Mental Health and Wellbeing Matters: rewatching Christmas films

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In our latest mental health and wellbeing piece, how Christmas movies help one of our writers get through the festive season.

Welcome to Mental Health & Wellbeing Matters, our regular spot on the site where we chat about things that may be affecting us, or those around us. A little place where we can natter about things not always been okay. This week, Jake wants to have a chat about the quiet importance of Christmas movies to him. Over to you, Jake…

Christmas is, of course, a time for traditions. Turkey, tinsel and terrible jokes are the order of the day. But one tradition that, in my house at least, takes precedence over all others is rewatching copious Christmas films and specials, usually in a ridiculously specific order. For me, this is not only a tradition – it is the fabric of my festive season and I look forward to it even more than the day itself.

These DVDs, which gather dust for the rest of the year, have come to represent a safe sanctuary for me. In fact, the reason I am writing this article is, after some recent setbacks, I am at least comforted by the knowledge that these films lie in wait, knowing I can wallow in the whimsy and regress back to my childhood.

Childhood is, I suppose, the theme that runs through any Christmas DVD collection. Rewatching these DVDs takes me back to a safer, more innocent time, that unique feeling of knowing exactly what is going to come up on the screen, to the extent of knowing the script. I think by now I can quote the majority of the first two Home Alone films by heart.

This, I think, is at the heart of most Christmas collections. No other DVDs in my home are as special to me as the films I save for Christmas Eve (those being, for anyone interested, Mickey’s Once Upon A Christmas, the beautifully written Lost Christmas starring Eddie Izzard, and finishing with my childhood favourite Spot’s Magical Christmas). In a year that has really taken its toll on my  and I’m sure a lot of people’s mental health, these films are elevated to near mythic status, being irrevocably intertwined with the season in which we watch them.

These last few years, of course, binge culture has blossomed and we expect every episode of every series to be available at the touch of a button. This is why I hold my festive favourites so dear. Because they demand a certain schedule. In a time when everything is still so up in the air, the comfort blanket of knowing I will watch Die Hard on December 1st, then the sequel, then Lethal Weapon and so on, it helps stabilize an otherwise uneven and frightening world. I even have funny little traditions like not watching Home Alone 3 all the way through, but I always skip to the slapstick scenes and watch those. One day, I might even watch the first 50 minutes to find out why those burglars are after that microchip.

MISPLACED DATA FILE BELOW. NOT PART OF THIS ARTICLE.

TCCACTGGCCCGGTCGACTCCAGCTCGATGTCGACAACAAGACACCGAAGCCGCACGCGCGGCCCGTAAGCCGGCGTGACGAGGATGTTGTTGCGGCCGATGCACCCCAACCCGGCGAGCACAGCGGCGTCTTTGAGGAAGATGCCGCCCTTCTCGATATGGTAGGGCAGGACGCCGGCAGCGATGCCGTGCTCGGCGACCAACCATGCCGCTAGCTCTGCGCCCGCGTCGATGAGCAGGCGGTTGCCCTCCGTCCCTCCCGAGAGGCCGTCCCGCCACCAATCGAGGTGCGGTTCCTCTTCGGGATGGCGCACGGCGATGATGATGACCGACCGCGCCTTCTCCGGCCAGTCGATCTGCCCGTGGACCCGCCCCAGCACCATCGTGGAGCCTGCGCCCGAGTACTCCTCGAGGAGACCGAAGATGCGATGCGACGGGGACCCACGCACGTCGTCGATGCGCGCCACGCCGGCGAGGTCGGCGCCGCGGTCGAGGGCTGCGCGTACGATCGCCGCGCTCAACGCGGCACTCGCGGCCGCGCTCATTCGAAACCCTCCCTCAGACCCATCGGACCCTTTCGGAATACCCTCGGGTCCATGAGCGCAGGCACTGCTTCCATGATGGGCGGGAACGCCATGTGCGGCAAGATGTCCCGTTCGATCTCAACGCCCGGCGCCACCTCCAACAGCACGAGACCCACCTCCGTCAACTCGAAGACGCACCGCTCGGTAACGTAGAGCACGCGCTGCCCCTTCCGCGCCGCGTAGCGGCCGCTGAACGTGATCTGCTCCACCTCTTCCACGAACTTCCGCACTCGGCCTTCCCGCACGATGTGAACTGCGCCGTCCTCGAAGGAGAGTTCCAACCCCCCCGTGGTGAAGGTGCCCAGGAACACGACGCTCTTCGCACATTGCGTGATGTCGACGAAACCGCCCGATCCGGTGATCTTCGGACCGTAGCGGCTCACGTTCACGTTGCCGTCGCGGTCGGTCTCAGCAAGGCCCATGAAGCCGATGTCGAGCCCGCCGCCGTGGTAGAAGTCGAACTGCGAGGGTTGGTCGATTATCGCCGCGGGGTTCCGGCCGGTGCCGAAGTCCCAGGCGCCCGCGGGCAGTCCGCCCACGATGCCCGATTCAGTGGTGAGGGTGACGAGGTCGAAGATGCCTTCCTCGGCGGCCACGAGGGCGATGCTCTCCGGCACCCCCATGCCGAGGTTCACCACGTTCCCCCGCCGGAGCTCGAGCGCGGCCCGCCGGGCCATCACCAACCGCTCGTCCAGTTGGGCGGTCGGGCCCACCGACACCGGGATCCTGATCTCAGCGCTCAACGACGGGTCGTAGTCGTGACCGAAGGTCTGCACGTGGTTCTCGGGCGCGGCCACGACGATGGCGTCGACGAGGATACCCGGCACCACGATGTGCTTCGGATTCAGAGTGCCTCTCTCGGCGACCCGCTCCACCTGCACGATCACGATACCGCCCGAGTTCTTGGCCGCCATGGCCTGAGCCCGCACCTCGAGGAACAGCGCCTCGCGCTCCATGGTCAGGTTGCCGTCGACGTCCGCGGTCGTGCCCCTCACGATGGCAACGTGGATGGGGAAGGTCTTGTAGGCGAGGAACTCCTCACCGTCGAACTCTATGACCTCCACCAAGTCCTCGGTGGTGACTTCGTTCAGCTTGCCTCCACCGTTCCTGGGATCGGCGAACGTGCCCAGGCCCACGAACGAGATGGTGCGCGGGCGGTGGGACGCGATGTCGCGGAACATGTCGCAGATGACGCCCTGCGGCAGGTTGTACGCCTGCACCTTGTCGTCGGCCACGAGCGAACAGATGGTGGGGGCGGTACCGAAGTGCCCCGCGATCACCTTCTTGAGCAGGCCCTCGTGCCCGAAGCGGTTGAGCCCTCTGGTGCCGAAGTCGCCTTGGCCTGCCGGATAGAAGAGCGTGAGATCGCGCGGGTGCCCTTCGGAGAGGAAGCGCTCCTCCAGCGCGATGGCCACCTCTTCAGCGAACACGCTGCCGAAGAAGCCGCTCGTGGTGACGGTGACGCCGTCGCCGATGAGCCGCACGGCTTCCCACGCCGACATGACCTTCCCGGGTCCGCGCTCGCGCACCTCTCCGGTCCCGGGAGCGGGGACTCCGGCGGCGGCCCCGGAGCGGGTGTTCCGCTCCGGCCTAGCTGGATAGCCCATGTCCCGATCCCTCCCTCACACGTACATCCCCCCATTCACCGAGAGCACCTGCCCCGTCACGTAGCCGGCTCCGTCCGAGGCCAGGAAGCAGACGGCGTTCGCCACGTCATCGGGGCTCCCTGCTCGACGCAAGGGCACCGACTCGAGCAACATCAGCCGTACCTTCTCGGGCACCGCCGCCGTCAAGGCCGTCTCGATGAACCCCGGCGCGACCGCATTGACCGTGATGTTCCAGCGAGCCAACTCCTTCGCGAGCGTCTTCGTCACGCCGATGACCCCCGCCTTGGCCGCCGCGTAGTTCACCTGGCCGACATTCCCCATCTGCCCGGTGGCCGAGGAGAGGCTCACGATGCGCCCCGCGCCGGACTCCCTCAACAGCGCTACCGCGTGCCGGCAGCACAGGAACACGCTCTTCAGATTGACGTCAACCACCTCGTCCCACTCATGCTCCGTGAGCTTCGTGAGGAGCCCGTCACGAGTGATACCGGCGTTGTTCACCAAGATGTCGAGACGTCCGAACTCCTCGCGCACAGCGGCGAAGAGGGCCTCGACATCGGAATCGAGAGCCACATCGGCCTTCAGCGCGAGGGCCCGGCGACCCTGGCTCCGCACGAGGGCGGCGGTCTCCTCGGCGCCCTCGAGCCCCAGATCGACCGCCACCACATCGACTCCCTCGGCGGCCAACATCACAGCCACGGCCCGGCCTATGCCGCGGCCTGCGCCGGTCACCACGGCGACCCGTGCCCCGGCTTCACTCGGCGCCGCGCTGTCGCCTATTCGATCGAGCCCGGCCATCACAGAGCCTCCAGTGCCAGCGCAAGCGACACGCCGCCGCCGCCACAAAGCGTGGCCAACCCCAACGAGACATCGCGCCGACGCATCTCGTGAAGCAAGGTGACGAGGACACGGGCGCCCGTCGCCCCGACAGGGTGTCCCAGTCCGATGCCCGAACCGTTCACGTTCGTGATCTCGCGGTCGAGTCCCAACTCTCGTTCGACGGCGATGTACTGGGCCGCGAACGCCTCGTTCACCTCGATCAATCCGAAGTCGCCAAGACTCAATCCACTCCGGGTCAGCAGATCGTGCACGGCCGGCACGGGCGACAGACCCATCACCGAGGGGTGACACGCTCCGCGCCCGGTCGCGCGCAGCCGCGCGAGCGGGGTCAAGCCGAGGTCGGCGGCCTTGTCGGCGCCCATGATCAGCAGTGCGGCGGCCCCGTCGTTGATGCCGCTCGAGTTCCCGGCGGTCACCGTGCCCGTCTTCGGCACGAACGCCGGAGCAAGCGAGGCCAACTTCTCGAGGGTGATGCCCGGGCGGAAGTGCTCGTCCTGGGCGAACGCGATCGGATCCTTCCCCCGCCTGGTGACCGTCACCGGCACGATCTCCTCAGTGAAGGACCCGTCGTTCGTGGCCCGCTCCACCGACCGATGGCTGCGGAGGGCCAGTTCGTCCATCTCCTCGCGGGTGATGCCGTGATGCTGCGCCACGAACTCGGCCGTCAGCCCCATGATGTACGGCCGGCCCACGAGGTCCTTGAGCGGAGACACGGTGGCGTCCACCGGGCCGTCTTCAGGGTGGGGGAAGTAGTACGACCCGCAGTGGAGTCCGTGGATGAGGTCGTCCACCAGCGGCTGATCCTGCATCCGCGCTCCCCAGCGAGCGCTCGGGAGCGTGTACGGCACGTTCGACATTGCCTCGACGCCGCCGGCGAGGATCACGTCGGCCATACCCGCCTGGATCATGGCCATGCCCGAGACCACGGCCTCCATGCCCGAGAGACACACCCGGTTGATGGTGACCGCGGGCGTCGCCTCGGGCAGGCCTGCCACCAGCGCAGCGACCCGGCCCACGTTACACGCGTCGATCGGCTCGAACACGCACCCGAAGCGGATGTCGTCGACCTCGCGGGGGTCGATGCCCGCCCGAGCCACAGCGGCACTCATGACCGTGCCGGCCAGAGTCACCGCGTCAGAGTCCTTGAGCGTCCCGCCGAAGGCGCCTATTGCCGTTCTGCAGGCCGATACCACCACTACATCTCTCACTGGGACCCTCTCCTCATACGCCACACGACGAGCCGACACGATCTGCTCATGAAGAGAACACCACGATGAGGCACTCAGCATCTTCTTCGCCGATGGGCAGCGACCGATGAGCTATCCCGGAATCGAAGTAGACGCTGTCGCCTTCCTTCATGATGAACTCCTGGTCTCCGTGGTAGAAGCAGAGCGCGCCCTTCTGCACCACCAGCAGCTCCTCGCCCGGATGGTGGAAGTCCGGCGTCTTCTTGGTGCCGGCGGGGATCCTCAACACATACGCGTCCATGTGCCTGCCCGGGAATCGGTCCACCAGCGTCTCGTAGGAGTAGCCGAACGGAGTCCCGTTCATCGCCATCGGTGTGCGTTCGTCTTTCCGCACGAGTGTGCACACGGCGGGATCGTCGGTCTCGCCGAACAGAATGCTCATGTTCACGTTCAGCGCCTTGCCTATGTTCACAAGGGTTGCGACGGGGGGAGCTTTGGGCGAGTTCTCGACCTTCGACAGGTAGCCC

The stereotypically sweet, saccharine storytelling also helps. It’s amazing how, at any other time of the year, such cliches in films are derided, yet all you need is to see Renee Zellweger and Colin Firth snogging in the snow in Bridget Jones’ Diary, or James Stewart extolling the virtues of being alive at the climax of It’s A Wonderful Life to get that warm, festive glow. Is there anything more triumphant than Sergeant Al Powell’s character arc in Die Hard? These are seminal scenes, embedded into the cultural consciousness over many, many years. It is why, I think, it is so difficult for new festive films to make any real impact, because no matter how good they are, it takes years to induct them into the Christmas cycle (the most recent Christmas film in my collection, for example, is Aardman’s delightful 2011 animation Arthur Christmas).

As someone who has struggled with mental health, especially this year, the serotonin induced by my festive favourites is as vital as ever. The lack of solidity these past two years, the world as jelly, never stable and always shifting, these DVDs are a respite from all that.

Incidentally, not that I want to turn this article into a list of recommendations – although do swap your favourite seasonal specials in the comments – I have to give a shout out to the wonderful Mischief Theatre here, whose work has done more to cheer me up and make me laugh in these last two years than anything else. For me, Peter Pan Goes Wrong is one of the funniest Christmas specials going, and The Goes Wrong Show is an absolute delight that richly rewards rewatches.

So with Christmas just round the corner, get a nice mug of hot chocolate, kick back and forget the woes of the world for a while by immersing yourself in your collection of seminal seasonal stories.

Thanks for reading. You all take care, and this column will be back next Wednesday as always.

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